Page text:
Oakland Mills, Iowa

In 1833, thirty years after the Louisiana Territory was purchased from France, President Jackson gave settlers permission to cross the Mississippi River to buy land. In this early scramble, a small group of people made their way up the Skunk (Chicauqua) River and settled in an oak tree covered valley. They named the area Oakland.

 By 1839, a wood-stone dam had been built and a grist mill was being constructed. Next, a saw mill was built on the south side of the river and later the grist mill was followed by a woolen mill. All this occurred before Iowa became a state on December 28, 1846.

Eventually, a school, church, hotel, and store were built in this rapidly growing community. Travelers crossed the river by ferry until the wagon bridge was constructed in 1876. In 1914, an electric power plant took the place of the grist mill.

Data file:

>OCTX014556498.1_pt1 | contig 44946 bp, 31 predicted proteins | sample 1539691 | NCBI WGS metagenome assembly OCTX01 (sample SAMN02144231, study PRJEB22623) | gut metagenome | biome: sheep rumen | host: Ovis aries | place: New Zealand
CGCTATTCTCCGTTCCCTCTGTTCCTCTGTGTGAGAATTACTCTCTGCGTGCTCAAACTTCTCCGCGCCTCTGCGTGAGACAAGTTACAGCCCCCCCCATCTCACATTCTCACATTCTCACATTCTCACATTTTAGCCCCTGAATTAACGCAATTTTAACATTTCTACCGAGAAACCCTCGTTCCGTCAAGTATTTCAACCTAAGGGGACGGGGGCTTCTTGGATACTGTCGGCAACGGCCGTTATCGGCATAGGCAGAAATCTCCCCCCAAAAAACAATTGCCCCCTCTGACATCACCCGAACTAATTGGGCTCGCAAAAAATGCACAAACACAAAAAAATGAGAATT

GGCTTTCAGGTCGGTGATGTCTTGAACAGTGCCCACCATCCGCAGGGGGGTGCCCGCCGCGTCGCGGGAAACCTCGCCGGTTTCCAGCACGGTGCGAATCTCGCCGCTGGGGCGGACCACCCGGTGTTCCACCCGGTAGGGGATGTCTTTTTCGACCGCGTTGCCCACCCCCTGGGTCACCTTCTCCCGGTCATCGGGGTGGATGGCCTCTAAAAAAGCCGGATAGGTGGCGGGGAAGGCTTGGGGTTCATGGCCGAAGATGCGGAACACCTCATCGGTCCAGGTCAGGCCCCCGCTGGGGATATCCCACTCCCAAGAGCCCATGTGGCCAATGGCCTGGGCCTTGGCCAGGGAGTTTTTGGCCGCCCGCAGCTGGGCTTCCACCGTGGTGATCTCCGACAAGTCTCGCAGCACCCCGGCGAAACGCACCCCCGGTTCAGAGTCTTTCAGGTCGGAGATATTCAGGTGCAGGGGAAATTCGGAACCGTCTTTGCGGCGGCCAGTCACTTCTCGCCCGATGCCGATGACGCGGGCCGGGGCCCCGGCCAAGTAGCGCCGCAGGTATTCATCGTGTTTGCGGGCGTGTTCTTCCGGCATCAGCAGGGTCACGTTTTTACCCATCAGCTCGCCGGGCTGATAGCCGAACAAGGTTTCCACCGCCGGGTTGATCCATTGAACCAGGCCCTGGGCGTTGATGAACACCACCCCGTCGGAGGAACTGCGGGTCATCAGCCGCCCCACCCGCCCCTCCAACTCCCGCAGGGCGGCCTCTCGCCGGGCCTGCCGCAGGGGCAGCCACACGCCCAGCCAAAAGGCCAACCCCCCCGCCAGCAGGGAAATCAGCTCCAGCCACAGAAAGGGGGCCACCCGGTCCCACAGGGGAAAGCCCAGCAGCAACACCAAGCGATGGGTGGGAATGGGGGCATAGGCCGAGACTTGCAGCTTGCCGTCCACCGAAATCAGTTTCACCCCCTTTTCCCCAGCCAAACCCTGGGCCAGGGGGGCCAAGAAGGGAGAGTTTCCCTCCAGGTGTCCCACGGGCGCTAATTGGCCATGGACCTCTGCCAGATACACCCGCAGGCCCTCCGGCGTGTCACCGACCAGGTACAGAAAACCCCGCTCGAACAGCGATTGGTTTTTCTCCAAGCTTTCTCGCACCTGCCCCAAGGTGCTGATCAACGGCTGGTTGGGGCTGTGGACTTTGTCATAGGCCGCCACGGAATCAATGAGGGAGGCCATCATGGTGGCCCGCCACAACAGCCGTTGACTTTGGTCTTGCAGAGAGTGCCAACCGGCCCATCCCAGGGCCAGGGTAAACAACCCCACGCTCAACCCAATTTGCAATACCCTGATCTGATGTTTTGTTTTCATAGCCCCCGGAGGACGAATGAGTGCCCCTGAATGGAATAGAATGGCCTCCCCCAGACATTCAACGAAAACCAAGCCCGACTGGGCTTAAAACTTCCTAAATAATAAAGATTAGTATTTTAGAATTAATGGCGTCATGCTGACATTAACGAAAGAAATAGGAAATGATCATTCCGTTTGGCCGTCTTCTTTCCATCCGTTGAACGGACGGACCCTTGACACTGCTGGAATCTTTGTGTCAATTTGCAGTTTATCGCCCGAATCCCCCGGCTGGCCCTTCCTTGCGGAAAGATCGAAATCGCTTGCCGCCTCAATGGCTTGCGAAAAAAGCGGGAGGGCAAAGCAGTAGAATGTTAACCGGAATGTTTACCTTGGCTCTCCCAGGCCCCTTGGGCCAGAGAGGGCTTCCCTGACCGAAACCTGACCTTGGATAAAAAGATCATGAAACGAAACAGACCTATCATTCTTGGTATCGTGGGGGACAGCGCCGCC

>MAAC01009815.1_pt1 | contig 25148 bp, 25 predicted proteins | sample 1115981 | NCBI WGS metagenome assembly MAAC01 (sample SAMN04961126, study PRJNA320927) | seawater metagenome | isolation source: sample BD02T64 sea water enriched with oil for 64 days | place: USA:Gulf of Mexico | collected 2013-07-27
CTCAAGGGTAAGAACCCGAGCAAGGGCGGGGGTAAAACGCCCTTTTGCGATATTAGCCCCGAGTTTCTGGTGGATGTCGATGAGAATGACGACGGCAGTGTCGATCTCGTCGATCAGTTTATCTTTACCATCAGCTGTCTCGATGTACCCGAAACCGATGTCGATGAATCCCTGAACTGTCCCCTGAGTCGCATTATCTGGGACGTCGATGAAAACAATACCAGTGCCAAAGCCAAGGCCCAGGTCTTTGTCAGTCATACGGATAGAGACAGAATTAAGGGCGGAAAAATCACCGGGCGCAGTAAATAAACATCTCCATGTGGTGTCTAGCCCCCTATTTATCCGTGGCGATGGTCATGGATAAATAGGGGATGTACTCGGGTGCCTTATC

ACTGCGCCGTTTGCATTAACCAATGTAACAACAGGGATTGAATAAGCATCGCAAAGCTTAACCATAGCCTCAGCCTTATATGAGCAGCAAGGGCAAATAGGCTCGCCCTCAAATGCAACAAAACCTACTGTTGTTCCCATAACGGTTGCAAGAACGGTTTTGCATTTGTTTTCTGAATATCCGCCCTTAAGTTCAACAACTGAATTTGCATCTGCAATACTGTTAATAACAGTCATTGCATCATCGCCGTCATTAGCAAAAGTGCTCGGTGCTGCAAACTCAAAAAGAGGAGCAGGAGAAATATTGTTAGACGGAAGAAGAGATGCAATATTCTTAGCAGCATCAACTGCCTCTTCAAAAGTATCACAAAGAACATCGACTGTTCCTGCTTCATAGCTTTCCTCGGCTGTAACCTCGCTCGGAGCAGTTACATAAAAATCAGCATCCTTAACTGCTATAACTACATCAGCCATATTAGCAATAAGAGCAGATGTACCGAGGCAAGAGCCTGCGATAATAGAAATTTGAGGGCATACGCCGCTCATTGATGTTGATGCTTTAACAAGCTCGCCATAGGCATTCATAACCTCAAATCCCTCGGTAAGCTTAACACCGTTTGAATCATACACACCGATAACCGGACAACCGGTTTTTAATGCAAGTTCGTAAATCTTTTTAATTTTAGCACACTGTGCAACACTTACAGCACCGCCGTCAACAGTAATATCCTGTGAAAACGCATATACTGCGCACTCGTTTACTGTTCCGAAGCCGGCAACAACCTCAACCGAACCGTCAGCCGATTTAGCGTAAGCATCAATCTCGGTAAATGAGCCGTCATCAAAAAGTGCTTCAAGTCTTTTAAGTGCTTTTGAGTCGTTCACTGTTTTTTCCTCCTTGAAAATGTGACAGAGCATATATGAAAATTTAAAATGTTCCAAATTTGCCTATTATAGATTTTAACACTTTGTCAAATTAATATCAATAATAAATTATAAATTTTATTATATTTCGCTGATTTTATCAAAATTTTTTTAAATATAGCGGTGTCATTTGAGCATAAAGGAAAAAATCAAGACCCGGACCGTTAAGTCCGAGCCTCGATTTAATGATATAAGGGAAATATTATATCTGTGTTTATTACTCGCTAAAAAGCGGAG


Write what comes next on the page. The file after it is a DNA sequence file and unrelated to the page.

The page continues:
Today, we know this area as Oakland Mills, Iowa. A few of these historical landmarks are still standing- the dam, church, schoolhouse bell, and wagon bridge (closed to traffic in 1970 and is now used as a footbridge). Another familiar spot is Butch's River Rock Cafe, the former depot of the K-Line Railroad, which sits north of the original Oakland Mills Store site. Visitors to the area can usually find an “old timer” with memories to share to bring this history to life for those willing to listen.